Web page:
Friday, 18 February 2011

All you need to know about Aleksandr Orlov

Hello, friends from 'not England'! How are you? Or should I say 'g'day, y'all bonjour danke'? You come to this blog day-in, day-out (don't you?) looking for advice and guidance about new cultural phenomenons sweeping my little nation, made of grass and scarves. Well you're in for a treat today, because I'm going to tell you all about the author of Britain's TOP-SELLING AUTOBIOGRAPHY LAST CHRISTMAS. Having worked in a bookshop over Christmas, I can tell you that the above fact is true. He was massively popular, outstripping other celebs you've never heard of such as Chris Evans (a DJ, not a comic-book loving actor) and Paul O'Grady. The success is even more impressive when you learn that this writer is not human, real, or English.

Alexsandr Orlov is an anthropomothic meerkat, less Timon and more Queen Catherina The Great of Russia. He is the frontman for an advertising campaign by a price-comparison website, Compare The Market, and has appeared in a number of adverts for the company. He also has this tie-in book, and there are reports he will win a record contract in the near future. Alexsandr is a Russian character, and the premise of the adverts is that "market" pronounced in a Russian accent sounds like "meerkat". Britain is not very advanced nowdays.

Alexsandr promotes a website called "", and in each advert he bigs up this website where customers can go to compare different kinds of meerkat and vote for which they like best. He will typically then get irate because people get his website mixed up with "". The advert will end with him naming both sites, in an accent which makes them sound exactly the same, before winking at the camera and making a clicking noise. This is the most popular thing in England right now.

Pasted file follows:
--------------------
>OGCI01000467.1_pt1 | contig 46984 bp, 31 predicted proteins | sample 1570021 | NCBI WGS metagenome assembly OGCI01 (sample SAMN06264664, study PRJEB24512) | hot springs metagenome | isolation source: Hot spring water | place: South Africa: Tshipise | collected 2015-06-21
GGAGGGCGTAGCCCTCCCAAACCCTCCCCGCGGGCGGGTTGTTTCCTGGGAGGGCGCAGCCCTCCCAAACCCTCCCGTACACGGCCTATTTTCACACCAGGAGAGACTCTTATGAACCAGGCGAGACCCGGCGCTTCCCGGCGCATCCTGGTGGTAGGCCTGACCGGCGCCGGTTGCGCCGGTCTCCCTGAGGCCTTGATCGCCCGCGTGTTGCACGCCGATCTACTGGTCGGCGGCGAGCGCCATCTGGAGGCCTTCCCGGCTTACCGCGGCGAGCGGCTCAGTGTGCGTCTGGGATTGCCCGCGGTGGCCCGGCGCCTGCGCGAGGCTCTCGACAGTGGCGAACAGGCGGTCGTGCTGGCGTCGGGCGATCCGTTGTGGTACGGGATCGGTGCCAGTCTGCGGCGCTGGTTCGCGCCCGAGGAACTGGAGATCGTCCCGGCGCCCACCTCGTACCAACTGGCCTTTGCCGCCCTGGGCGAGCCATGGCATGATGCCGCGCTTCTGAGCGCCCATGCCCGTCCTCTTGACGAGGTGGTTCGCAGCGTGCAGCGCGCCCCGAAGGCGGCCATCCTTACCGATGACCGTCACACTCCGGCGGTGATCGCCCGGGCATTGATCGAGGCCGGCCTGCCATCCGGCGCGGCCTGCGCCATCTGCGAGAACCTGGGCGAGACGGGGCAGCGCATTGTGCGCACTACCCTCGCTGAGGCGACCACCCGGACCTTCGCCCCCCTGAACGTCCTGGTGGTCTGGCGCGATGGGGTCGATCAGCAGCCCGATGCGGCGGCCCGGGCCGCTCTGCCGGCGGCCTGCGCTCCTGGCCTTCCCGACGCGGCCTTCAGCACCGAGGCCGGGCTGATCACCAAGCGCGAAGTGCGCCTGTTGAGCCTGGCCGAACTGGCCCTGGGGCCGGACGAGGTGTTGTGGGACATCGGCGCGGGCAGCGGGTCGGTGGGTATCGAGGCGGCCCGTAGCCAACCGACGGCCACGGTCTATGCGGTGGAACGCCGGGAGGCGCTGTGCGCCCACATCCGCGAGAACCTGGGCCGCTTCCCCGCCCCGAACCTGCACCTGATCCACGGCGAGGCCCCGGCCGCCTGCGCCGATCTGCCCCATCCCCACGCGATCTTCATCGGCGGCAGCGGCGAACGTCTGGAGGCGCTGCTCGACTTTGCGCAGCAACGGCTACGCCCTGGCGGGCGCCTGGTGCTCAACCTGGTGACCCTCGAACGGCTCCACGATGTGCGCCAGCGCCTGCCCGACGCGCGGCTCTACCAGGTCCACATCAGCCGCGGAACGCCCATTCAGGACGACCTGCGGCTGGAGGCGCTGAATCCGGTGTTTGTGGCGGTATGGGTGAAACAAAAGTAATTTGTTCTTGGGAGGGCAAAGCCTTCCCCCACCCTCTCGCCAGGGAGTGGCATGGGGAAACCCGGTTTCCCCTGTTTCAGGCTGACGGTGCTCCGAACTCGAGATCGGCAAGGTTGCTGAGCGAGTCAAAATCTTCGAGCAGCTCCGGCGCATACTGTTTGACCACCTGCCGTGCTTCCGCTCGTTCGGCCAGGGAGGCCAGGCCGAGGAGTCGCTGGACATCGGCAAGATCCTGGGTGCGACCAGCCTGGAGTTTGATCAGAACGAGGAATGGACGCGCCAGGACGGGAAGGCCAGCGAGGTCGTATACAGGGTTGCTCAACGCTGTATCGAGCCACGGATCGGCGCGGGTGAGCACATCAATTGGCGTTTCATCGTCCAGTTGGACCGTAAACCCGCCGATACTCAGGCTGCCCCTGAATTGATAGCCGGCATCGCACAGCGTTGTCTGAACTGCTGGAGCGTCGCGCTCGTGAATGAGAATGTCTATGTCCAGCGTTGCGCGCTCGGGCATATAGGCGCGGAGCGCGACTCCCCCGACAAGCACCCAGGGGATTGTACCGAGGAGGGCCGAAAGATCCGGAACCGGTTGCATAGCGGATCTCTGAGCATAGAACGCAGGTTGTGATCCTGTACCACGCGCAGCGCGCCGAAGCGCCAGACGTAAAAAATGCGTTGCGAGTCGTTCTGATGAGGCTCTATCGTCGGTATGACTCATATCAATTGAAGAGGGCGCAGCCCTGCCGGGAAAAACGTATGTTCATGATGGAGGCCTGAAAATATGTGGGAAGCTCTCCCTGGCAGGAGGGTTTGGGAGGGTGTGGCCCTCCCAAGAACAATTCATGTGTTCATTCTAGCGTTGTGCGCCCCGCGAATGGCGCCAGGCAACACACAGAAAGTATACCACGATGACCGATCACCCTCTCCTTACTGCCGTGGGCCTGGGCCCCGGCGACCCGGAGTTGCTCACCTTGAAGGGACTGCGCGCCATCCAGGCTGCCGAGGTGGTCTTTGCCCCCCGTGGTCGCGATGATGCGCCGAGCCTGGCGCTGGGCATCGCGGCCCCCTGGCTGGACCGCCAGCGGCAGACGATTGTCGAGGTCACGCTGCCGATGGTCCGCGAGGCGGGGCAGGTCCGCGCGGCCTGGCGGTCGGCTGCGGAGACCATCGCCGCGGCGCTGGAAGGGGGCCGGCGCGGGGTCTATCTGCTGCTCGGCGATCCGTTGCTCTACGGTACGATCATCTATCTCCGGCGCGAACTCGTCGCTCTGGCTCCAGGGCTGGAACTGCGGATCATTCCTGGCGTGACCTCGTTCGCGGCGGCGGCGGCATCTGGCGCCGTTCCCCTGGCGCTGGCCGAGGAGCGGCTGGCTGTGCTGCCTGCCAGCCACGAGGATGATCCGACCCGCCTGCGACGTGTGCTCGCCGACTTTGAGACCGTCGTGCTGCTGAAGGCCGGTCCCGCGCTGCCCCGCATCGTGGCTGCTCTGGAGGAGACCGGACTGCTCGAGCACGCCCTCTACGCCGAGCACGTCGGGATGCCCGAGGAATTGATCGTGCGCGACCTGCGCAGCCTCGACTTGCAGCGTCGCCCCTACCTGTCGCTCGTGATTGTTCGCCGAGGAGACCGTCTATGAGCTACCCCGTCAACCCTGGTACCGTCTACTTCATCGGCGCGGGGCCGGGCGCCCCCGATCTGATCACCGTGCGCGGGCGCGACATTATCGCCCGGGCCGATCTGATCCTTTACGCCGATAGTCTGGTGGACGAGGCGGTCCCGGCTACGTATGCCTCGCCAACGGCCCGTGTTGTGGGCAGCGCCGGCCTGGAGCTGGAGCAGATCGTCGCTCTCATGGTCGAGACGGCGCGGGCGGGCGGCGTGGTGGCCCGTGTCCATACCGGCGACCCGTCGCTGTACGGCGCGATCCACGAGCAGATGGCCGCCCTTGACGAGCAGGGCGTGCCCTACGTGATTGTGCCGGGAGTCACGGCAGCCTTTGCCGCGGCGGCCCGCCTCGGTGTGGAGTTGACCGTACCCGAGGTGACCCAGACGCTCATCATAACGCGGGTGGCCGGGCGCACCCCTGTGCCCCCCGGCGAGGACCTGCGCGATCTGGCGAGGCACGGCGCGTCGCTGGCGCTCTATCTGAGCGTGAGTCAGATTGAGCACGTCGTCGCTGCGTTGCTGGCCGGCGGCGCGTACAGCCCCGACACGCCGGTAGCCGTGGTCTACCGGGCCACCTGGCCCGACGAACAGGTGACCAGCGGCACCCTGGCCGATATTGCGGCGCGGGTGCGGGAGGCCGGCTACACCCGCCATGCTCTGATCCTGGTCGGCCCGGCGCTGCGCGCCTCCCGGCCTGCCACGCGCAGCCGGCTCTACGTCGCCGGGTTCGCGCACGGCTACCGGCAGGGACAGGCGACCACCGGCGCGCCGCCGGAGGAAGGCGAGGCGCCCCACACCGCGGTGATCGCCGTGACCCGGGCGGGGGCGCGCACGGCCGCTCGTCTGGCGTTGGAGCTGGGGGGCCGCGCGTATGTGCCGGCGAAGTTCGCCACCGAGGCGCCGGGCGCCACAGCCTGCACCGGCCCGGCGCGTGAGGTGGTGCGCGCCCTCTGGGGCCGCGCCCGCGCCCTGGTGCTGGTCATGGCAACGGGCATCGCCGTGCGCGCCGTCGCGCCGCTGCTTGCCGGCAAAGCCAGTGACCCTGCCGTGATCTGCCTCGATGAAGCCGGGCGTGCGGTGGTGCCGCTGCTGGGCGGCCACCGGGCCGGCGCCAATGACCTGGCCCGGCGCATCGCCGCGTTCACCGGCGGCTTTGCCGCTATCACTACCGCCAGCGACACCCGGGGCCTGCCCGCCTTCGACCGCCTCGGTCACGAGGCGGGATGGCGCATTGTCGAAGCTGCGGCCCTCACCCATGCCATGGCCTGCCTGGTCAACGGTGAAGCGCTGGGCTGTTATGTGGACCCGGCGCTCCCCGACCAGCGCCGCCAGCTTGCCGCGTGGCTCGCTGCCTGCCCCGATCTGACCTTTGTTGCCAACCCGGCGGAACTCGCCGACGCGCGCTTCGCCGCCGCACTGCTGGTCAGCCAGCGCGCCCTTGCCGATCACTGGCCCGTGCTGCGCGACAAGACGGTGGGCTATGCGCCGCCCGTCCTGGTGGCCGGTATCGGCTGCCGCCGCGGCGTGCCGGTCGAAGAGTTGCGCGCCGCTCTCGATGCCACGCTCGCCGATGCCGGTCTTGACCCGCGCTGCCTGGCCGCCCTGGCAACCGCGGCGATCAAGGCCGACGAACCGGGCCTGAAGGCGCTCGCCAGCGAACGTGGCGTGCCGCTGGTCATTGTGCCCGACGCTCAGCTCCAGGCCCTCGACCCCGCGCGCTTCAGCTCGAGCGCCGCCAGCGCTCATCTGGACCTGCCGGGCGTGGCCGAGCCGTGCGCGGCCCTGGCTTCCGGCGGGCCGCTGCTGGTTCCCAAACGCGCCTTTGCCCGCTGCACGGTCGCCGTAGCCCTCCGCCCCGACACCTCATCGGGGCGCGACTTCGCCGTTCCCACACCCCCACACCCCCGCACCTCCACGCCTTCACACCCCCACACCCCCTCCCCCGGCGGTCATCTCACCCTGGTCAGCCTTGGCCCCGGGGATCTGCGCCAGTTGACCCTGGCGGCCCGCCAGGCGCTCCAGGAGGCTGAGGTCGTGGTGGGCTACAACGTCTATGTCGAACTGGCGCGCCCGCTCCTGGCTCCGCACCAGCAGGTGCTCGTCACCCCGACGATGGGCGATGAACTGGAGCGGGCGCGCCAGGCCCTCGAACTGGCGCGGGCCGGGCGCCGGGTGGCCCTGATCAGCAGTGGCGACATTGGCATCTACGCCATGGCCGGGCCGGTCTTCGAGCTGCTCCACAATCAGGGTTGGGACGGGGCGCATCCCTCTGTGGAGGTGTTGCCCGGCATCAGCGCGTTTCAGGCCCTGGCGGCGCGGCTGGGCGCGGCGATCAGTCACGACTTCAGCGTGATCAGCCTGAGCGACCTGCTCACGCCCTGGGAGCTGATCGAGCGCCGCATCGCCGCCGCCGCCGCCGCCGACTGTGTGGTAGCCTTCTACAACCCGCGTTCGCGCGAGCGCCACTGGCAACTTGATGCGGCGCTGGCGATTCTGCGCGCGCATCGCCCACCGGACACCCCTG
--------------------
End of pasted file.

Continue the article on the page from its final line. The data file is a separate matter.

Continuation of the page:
A few things concern us. One is that Alexsandr is meant to have fought through several hardships in the 1970s, before he became the businessman he is today. However, meerkats only live for about 12-14 years. So how has Alexsandr managed to live for so much longer, three times longer than any other meerkat in history. Is this why he can talk? Is the advert suggesting that, were meerkats able to live long enough, they'd eventually learn to speak human dialect and develop fingers flexible enough to manage a computer - is this what the advert is suggesting? Because if so, that seems like tacit support of evolution and all Catholics should protest against the adverts immediately.

Another worry is that Alexsandr's new website is called "Meerkovo". Now, I don't know about you, but that immediately brings to mind "Kosovo", a disputed land in the former Yugoslavian Republic which has for decades now been the centre of horrific war. Why are the advertisers bringing "Meerkovo" into the public eye? What are they going to do. If this ends with Meerkovo getting bombed by angry car insurance salesmen....

Our point, readers, is that we find this whole thing to be very disturbing indeed. While small animals are cute, apart from skunks who are misogynistic, the promotion of these meerkats seems shady and unorthodox. What happens if the adverts cease to be popular? Are we literally going to see civil war followed by acts of mass violence and the whole thing becomes an uncomfortably taut allegory for war-torn Europe? Readers, this whole thing stinks.

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